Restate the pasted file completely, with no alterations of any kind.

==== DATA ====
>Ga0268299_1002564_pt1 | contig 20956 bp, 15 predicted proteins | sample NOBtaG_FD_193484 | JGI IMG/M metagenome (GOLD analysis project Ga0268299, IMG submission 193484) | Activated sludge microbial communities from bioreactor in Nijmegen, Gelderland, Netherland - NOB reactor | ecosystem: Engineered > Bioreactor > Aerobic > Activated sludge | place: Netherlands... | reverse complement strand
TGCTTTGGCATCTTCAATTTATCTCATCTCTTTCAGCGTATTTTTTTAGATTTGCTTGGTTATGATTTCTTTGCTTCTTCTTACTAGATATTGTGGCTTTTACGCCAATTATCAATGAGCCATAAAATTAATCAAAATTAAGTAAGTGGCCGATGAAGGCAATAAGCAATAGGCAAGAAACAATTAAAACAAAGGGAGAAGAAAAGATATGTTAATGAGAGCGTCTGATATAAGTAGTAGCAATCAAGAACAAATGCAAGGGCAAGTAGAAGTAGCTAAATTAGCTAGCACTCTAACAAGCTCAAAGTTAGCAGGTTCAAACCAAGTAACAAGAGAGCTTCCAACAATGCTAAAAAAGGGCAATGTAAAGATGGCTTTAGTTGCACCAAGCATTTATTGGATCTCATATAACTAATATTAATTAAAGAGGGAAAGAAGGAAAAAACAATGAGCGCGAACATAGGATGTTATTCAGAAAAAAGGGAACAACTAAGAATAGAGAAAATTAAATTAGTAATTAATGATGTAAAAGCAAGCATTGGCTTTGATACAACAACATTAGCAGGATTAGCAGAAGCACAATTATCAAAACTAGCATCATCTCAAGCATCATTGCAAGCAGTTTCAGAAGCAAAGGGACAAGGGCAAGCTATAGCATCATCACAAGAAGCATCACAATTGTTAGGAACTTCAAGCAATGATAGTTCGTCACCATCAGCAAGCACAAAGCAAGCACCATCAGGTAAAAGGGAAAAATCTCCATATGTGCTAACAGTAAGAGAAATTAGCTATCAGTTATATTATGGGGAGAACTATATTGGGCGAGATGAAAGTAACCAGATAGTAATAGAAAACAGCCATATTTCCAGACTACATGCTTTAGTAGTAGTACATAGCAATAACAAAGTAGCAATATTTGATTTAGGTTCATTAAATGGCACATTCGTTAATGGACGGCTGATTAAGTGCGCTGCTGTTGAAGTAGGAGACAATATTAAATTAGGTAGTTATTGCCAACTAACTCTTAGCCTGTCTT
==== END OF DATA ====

>Ga0268299_1002564_pt1 | contig 20956 bp, 15 predicted proteins | sample NOBtaG_FD_193484 | JGI IMG/M metagenome (GOLD analysis project Ga0268299, IMG submission 193484) | Activated sludge microbial communities from bioreactor in Nijmegen, Gelderland, Netherland - NOB reactor | ecosystem: Engineered > Bioreactor > Aerobic > Activated sludge | place: Netherlands... | reverse complement strand
TGCTTTGGCATCTTCAATTTATCTCATCTCTTTCAGCGTATTTTTTTAGATTTGCTTGGTTATGATTTCTTTGCTTCTTCTTACTAGATATTGTGGCTTTTACGCCAATTATCAATGAGCCATAAAATTAATCAAAATTAAGTAAGTGGCCGATGAAGGCAATAAGCAATAGGCAAGAAACAATTAAAACAAAGGGAGAAGAAAAGATATGTTAATGAGAGCGTCTGATATAAGTAGTAGCAATCAAGAACAAATGCAAGGGCAAGTAGAAGTAGCTAAATTAGCTAGCACTCTAACAAGCTCAAAGTTAGCAGGTTCAAACCAAGTAACAAGAGAGCTTCCAACAATGCTAAAAAAGGGCAATGTAAAGATGGCTTTAGTTGCACCAAGCATTTATTGGATCTCATATAACTAATATTAATTAAAGAGGGAAAGAAGGAAAAAACAATGAGCGCGAACATAGGATGTTATTCAGAAAAAAGGGAACAACTAAGAATAGAGAAAATTAAATTAGTAATTAATGATGTAAAAGCAAGCATTGGCTTTGATACAACAACATTAGCAGGATTAGCAGAAGCACAATTATCAAAACTAGCATCATCTCAAGCATCATTGCAAGCAGTTTCAGAAGCAAAGGGACAAGGGCAAGCTATAGCATCATCACAAGAAGCATCACAATTGTTAGGAACTTCAAGCAATGATAGTTCGTCACCATCAGCAAGCACAAAGCAAGCACCATCAGGTAAAAGGGAAAAATCTCCATATGTGCTAACAGTAAGAGAAATTAGCTATCAGTTATATTATGGGGAGAACTATATTGGGCGAGATGAAAGTAACCAGATAGTAATAGAAAACAGCCATATTTCCAGACTACATGCTTTAGTAGTAGTACATAGCAATAACAAAGTAGCAATATTTGATTTAGGTTCATTAAATGGCACATTCGTTAATGGACGGCTGATTAAGTGCGCTGCTGTTGAAGTAGGAGACAATATTAAATTAGGTAGTTATTGCCAACTAACTCTTAGCCTGTCTT